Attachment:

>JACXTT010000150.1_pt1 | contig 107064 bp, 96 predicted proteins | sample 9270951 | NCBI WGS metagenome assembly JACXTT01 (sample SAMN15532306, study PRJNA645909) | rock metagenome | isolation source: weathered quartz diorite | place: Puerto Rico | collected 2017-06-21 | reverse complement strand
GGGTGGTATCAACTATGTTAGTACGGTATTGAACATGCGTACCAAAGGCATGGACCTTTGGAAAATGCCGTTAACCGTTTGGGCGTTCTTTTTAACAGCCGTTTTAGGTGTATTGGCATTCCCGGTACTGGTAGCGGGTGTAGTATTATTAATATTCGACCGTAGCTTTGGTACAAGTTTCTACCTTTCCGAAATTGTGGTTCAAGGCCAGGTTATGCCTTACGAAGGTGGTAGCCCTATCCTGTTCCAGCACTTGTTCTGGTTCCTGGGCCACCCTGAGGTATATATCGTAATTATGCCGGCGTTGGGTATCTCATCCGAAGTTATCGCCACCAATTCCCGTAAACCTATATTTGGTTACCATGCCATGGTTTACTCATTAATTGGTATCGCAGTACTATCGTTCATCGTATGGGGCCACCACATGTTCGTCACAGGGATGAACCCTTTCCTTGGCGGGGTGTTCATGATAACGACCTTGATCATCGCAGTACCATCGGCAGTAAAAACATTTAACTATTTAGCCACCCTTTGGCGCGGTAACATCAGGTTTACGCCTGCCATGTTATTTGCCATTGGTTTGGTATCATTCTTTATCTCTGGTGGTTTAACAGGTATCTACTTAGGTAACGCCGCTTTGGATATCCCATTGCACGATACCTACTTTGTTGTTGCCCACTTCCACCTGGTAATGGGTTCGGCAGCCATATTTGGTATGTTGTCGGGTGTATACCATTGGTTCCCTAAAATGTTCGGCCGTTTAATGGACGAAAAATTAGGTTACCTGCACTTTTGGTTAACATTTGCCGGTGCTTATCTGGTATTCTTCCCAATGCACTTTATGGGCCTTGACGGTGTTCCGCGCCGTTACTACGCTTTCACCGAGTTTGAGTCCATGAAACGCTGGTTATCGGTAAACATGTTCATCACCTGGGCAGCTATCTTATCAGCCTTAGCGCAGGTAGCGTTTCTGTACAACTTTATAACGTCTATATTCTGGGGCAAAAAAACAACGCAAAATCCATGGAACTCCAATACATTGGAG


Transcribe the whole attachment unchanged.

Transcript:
>JACXTT010000150.1_pt1 | contig 107064 bp, 96 predicted proteins | sample 9270951 | NCBI WGS metagenome assembly JACXTT01 (sample SAMN15532306, study PRJNA645909) | rock metagenome | isolation source: weathered quartz diorite | place: Puerto Rico | collected 2017-06-21 | reverse complement strand
GGGTGGTATCAACTATGTTAGTACGGTATTGAACATGCGTACCAAAGGCATGGACCTTTGGAAAATGCCGTTAACCGTTTGGGCGTTCTTTTTAACAGCCGTTTTAGGTGTATTGGCATTCCCGGTACTGGTAGCGGGTGTAGTATTATTAATATTCGACCGTAGCTTTGGTACAAGTTTCTACCTTTCCGAAATTGTGGTTCAAGGCCAGGTTATGCCTTACGAAGGTGGTAGCCCTATCCTGTTCCAGCACTTGTTCTGGTTCCTGGGCCACCCTGAGGTATATATCGTAATTATGCCGGCGTTGGGTATCTCATCCGAAGTTATCGCCACCAATTCCCGTAAACCTATATTTGGTTACCATGCCATGGTTTACTCATTAATTGGTATCGCAGTACTATCGTTCATCGTATGGGGCCACCACATGTTCGTCACAGGGATGAACCCTTTCCTTGGCGGGGTGTTCATGATAACGACCTTGATCATCGCAGTACCATCGGCAGTAAAAACATTTAACTATTTAGCCACCCTTTGGCGCGGTAACATCAGGTTTACGCCTGCCATGTTATTTGCCATTGGTTTGGTATCATTCTTTATCTCTGGTGGTTTAACAGGTATCTACTTAGGTAACGCCGCTTTGGATATCCCATTGCACGATACCTACTTTGTTGTTGCCCACTTCCACCTGGTAATGGGTTCGGCAGCCATATTTGGTATGTTGTCGGGTGTATACCATTGGTTCCCTAAAATGTTCGGCCGTTTAATGGACGAAAAATTAGGTTACCTGCACTTTTGGTTAACATTTGCCGGTGCTTATCTGGTATTCTTCCCAATGCACTTTATGGGCCTTGACGGTGTTCCGCGCCGTTACTACGCTTTCACCGAGTTTGAGTCCATGAAACGCTGGTTATCGGTAAACATGTTCATCACCTGGGCAGCTATCTTATCAGCCTTAGCGCAGGTAGCGTTTCTGTACAACTTTATAACGTCTATATTCTGGGGCAAAAAAACAACGCAAAATCCATGGAACTCCAATACATTGGAG